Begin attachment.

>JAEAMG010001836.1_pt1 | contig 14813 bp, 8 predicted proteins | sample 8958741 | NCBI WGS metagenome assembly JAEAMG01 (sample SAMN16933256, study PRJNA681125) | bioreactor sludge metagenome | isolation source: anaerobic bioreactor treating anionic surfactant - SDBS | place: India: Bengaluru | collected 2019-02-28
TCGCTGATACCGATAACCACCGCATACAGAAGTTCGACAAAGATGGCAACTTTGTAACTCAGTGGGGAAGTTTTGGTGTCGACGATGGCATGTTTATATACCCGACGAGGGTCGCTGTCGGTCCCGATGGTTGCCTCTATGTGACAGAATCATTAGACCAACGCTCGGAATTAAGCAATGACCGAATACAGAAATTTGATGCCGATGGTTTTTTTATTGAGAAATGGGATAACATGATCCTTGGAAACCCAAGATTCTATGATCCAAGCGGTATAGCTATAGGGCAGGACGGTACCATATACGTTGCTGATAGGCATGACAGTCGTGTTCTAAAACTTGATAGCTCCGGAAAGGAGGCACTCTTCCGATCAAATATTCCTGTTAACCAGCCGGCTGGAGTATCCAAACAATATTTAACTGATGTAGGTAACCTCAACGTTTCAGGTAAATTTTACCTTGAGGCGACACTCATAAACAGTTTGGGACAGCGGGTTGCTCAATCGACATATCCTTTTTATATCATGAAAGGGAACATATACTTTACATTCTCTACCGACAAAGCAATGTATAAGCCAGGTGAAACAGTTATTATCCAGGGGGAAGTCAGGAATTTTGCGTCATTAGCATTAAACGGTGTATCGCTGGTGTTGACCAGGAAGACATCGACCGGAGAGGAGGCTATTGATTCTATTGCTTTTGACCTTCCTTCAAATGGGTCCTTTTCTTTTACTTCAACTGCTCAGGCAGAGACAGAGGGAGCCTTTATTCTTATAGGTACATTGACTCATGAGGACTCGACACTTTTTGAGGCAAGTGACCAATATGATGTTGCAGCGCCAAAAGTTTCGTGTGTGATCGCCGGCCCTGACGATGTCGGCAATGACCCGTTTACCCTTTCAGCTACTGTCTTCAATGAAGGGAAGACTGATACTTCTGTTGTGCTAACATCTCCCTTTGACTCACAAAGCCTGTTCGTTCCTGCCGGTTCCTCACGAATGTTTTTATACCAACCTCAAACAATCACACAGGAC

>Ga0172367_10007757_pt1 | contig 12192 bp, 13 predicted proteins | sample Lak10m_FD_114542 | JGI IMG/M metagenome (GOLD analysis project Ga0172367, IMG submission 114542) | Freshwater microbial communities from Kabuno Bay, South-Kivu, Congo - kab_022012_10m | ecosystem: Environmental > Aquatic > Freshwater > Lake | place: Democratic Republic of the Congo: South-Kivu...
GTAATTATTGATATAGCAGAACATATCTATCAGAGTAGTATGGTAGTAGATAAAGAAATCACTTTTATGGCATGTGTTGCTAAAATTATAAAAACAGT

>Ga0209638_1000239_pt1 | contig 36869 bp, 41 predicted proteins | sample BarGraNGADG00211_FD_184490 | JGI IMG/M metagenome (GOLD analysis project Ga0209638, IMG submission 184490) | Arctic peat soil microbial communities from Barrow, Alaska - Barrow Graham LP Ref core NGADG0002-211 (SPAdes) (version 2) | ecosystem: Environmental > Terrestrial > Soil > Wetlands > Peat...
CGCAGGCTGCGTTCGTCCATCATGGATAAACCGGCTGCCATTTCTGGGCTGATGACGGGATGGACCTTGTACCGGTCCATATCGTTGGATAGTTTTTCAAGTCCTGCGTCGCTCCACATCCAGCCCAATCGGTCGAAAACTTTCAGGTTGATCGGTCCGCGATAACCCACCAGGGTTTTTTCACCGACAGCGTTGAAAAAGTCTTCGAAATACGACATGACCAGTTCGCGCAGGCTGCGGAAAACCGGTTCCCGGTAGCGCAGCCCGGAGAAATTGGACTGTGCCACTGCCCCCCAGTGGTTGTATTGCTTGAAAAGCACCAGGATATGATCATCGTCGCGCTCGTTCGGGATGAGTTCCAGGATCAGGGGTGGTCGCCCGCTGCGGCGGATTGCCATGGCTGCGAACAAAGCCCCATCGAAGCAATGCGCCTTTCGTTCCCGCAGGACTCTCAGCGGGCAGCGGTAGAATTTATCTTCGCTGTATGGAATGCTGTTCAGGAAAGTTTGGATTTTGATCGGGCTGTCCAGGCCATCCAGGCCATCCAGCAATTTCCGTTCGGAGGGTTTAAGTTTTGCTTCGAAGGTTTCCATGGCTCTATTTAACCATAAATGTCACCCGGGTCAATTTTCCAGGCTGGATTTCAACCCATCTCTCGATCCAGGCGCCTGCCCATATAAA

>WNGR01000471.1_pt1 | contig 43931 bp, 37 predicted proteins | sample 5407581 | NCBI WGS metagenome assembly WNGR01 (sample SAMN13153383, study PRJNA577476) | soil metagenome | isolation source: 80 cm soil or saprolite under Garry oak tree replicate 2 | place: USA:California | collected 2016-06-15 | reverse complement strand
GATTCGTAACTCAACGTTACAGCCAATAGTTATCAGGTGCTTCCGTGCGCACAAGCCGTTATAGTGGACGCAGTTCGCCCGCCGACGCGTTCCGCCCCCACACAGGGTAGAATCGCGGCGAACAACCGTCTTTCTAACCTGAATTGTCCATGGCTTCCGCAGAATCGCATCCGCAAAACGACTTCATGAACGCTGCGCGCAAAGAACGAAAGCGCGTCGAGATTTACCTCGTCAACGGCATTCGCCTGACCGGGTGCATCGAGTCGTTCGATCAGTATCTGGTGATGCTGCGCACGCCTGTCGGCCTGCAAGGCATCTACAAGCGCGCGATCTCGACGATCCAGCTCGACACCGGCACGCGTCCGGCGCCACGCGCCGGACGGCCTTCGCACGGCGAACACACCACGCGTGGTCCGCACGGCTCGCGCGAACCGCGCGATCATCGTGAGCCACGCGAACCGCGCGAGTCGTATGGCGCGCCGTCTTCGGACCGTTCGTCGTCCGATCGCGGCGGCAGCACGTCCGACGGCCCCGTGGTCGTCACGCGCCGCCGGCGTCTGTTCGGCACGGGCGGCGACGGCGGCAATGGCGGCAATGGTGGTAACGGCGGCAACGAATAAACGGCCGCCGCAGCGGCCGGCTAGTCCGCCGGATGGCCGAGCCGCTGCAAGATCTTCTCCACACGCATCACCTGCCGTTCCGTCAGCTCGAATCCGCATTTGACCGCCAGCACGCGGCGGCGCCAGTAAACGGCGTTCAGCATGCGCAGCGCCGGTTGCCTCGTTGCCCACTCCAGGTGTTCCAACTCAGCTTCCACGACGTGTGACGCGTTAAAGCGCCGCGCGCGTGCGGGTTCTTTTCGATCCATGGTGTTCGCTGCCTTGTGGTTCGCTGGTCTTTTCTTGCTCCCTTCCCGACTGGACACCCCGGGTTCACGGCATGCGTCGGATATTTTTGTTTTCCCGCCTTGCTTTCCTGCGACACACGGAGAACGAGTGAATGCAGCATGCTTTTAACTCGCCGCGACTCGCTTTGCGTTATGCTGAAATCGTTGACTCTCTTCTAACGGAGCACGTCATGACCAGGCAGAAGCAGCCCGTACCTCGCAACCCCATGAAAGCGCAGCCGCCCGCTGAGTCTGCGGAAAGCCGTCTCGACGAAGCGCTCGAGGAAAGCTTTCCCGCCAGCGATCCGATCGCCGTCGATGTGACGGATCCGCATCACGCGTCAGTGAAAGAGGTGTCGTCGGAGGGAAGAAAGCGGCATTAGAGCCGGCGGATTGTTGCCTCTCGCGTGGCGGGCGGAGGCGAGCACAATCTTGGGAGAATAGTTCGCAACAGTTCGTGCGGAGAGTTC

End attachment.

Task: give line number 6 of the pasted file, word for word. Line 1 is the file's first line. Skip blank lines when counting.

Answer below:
CGCAGGCTGCGTTCGTCCATCATGGATAAACCGGCTGCCATTTCTGGGCTGATGACGGGATGGACCTTGTACCGGTCCATATCGTTGGATAGTTTTTCAAGTCCTGCGTCGCTCCACATCCAGCCCAATCGGTCGAAAACTTTCAGGTTGATCGGTCCGCGATAACCCACCAGGGTTTTTTCACCGACAGCGTTGAAAAAGTCTTCGAAATACGACATGACCAGTTCGCGCAGGCTGCGGAAAACCGGTTCCCGGTAGCGCAGCCCGGAGAAATTGGACTGTGCCACTGCCCCCCAGTGGTTGTATTGCTTGAAAAGCACCAGGATATGATCATCGTCGCGCTCGTTCGGGATGAGTTCCAGGATCAGGGGTGGTCGCCCGCTGCGGCGGATTGCCATGGCTGCGAACAAAGCCCCATCGAAGCAATGCGCCTTTCGTTCCCGCAGGACTCTCAGCGGGCAGCGGTAGAATTTATCTTCGCTGTATGGAATGCTGTTCAGGAAAGTTTGGATTTTGATCGGGCTGTCCAGGCCATCCAGGCCATCCAGCAATTTCCGTTCGGAGGGTTTAAGTTTTGCTTCGAAGGTTTCCATGGCTCTATTTAACCATAAATGTCACCCGGGTCAATTTTCCAGGCTGGATTTCAACCCATCTCTCGATCCAGGCGCCTGCCCATATAAA